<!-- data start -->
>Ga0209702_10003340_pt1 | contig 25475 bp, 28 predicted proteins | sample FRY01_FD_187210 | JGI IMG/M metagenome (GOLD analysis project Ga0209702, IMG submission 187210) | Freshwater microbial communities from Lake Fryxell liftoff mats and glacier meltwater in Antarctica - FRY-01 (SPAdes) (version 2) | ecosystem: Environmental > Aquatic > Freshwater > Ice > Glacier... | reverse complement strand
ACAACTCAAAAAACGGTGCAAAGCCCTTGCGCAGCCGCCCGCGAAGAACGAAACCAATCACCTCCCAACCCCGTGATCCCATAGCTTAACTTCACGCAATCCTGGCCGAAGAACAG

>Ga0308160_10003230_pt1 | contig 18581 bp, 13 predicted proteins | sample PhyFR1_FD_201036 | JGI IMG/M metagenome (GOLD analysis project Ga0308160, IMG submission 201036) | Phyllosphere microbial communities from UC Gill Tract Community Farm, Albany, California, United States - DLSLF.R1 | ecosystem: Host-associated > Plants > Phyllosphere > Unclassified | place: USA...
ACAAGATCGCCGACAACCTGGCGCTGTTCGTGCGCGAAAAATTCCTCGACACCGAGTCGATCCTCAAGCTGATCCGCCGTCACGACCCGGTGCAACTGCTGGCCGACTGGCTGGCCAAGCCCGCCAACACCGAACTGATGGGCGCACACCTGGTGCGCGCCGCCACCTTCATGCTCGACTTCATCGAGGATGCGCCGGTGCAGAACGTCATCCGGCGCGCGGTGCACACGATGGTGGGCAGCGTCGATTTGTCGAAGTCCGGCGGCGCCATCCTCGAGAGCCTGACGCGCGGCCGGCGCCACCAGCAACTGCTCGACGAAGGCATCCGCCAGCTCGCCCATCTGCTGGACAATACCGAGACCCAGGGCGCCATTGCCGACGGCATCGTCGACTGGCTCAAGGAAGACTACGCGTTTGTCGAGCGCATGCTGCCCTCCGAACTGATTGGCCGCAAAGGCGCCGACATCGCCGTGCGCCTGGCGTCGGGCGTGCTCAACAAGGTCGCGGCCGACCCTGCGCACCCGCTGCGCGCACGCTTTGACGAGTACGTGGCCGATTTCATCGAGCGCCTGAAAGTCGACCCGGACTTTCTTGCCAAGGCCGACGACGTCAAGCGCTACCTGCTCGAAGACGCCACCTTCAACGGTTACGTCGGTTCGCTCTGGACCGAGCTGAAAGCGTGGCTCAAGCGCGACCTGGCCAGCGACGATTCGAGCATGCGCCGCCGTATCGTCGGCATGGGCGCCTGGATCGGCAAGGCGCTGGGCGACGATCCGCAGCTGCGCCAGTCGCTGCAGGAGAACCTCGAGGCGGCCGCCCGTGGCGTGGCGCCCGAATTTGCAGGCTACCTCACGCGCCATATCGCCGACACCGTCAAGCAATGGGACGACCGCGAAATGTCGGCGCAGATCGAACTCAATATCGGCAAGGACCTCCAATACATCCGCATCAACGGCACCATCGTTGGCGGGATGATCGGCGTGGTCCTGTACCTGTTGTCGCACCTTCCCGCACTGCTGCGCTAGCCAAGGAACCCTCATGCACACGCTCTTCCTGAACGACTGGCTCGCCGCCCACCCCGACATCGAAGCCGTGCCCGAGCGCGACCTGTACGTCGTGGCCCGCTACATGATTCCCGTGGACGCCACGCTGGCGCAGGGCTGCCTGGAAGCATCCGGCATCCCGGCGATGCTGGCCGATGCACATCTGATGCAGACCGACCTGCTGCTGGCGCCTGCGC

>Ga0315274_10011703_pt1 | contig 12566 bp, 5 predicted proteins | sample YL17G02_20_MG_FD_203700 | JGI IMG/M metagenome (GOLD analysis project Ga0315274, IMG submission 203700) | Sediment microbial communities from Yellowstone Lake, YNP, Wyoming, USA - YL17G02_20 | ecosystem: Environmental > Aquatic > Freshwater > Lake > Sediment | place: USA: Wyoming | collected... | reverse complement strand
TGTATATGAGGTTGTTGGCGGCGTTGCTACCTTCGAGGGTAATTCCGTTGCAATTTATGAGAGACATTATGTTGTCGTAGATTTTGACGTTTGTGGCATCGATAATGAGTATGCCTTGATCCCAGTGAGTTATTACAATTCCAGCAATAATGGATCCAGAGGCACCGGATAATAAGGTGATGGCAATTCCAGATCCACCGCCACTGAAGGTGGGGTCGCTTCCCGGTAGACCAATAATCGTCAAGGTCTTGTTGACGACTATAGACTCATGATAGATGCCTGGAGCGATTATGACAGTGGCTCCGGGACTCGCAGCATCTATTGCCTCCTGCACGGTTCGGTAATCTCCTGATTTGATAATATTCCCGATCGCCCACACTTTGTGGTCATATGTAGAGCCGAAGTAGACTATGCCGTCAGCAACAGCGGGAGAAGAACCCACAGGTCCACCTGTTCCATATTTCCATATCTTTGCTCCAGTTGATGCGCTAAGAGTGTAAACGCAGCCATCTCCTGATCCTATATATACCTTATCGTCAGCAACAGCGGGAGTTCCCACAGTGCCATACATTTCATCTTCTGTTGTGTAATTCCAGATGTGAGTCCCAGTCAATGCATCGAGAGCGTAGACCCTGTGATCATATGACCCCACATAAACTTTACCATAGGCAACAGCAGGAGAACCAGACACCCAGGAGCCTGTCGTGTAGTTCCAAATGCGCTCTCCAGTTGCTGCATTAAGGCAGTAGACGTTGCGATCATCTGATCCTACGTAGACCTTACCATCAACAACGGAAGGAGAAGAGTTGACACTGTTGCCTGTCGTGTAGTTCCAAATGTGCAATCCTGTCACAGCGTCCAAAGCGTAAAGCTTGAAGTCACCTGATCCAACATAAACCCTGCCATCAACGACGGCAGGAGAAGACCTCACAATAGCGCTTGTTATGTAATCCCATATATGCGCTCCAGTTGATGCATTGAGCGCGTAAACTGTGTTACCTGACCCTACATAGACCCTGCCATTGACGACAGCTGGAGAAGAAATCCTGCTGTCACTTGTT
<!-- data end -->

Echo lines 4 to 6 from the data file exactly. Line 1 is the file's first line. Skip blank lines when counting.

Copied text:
ACAAGATCGCCGACAACCTGGCGCTGTTCGTGCGCGAAAAATTCCTCGACACCGAGTCGATCCTCAAGCTGATCCGCCGTCACGACCCGGTGCAACTGCTGGCCGACTGGCTGGCCAAGCCCGCCAACACCGAACTGATGGGCGCACACCTGGTGCGCGCCGCCACCTTCATGCTCGACTTCATCGAGGATGCGCCGGTGCAGAACGTCATCCGGCGCGCGGTGCACACGATGGTGGGCAGCGTCGATTTGTCGAAGTCCGGCGGCGCCATCCTCGAGAGCCTGACGCGCGGCCGGCGCCACCAGCAACTGCTCGACGAAGGCATCCGCCAGCTCGCCCATCTGCTGGACAATACCGAGACCCAGGGCGCCATTGCCGACGGCATCGTCGACTGGCTCAAGGAAGACTACGCGTTTGTCGAGCGCATGCTGCCCTCCGAACTGATTGGCCGCAAAGGCGCCGACATCGCCGTGCGCCTGGCGTCGGGCGTGCTCAACAAGGTCGCGGCCGACCCTGCGCACCCGCTGCGCGCACGCTTTGACGAGTACGTGGCCGATTTCATCGAGCGCCTGAAAGTCGACCCGGACTTTCTTGCCAAGGCCGACGACGTCAAGCGCTACCTGCTCGAAGACGCCACCTTCAACGGTTACGTCGGTTCGCTCTGGACCGAGCTGAAAGCGTGGCTCAAGCGCGACCTGGCCAGCGACGATTCGAGCATGCGCCGCCGTATCGTCGGCATGGGCGCCTGGATCGGCAAGGCGCTGGGCGACGATCCGCAGCTGCGCCAGTCGCTGCAGGAGAACCTCGAGGCGGCCGCCCGTGGCGTGGCGCCCGAATTTGCAGGCTACCTCACGCGCCATATCGCCGACACCGTCAAGCAATGGGACGACCGCGAAATGTCGGCGCAGATCGAACTCAATATCGGCAAGGACCTCCAATACATCCGCATCAACGGCACCATCGTTGGCGGGATGATCGGCGTGGTCCTGTACCTGTTGTCGCACCTTCCCGCACTGCTGCGCTAGCCAAGGAACCCTCATGCACACGCTCTTCCTGAACGACTGGCTCGCCGCCCACCCCGACATCGAAGCCGTGCCCGAGCGCGACCTGTACGTCGTGGCCCGCTACATGATTCCCGTGGACGCCACGCTGGCGCAGGGCTGCCTGGAAGCATCCGGCATCCCGGCGATGCTGGCCGATGCACATCTGATGCAGACCGACCTGCTGCTGGCGCCTGCGC

>Ga0315274_10011703_pt1 | contig 12566 bp, 5 predicted proteins | sample YL17G02_20_MG_FD_203700 | JGI IMG/M metagenome (GOLD analysis project Ga0315274, IMG submission 203700) | Sediment microbial communities from Yellowstone Lake, YNP, Wyoming, USA - YL17G02_20 | ecosystem: Environmental > Aquatic > Freshwater > Lake > Sediment | place: USA: Wyoming | collected... | reverse complement strand
TGTATATGAGGTTGTTGGCGGCGTTGCTACCTTCGAGGGTAATTCCGTTGCAATTTATGAGAGACATTATGTTGTCGTAGATTTTGACGTTTGTGGCATCGATAATGAGTATGCCTTGATCCCAGTGAGTTATTACAATTCCAGCAATAATGGATCCAGAGGCACCGGATAATAAGGTGATGGCAATTCCAGATCCACCGCCACTGAAGGTGGGGTCGCTTCCCGGTAGACCAATAATCGTCAAGGTCTTGTTGACGACTATAGACTCATGATAGATGCCTGGAGCGATTATGACAGTGGCTCCGGGACTCGCAGCATCTATTGCCTCCTGCACGGTTCGGTAATCTCCTGATTTGATAATATTCCCGATCGCCCACACTTTGTGGTCATATGTAGAGCCGAAGTAGACTATGCCGTCAGCAACAGCGGGAGAAGAACCCACAGGTCCACCTGTTCCATATTTCCATATCTTTGCTCCAGTTGATGCGCTAAGAGTGTAAACGCAGCCATCTCCTGATCCTATATATACCTTATCGTCAGCAACAGCGGGAGTTCCCACAGTGCCATACATTTCATCTTCTGTTGTGTAATTCCAGATGTGAGTCCCAGTCAATGCATCGAGAGCGTAGACCCTGTGATCATATGACCCCACATAAACTTTACCATAGGCAACAGCAGGAGAACCAGACACCCAGGAGCCTGTCGTGTAGTTCCAAATGCGCTCTCCAGTTGCTGCATTAAGGCAGTAGACGTTGCGATCATCTGATCCTACGTAGACCTTACCATCAACAACGGAAGGAGAAGAGTTGACACTGTTGCCTGTCGTGTAGTTCCAAATGTGCAATCCTGTCACAGCGTCCAAAGCGTAAAGCTTGAAGTCACCTGATCCAACATAAACCCTGCCATCAACGACGGCAGGAGAAGACCTCACAATAGCGCTTGTTATGTAATCCCATATATGCGCTCCAGTTGATGCATTGAGCGCGTAAACTGTGTTACCTGACCCTACATAGACCCTGCCATTGACGACAGCTGGAGAAGAAATCCTGCTGTCACTTGTT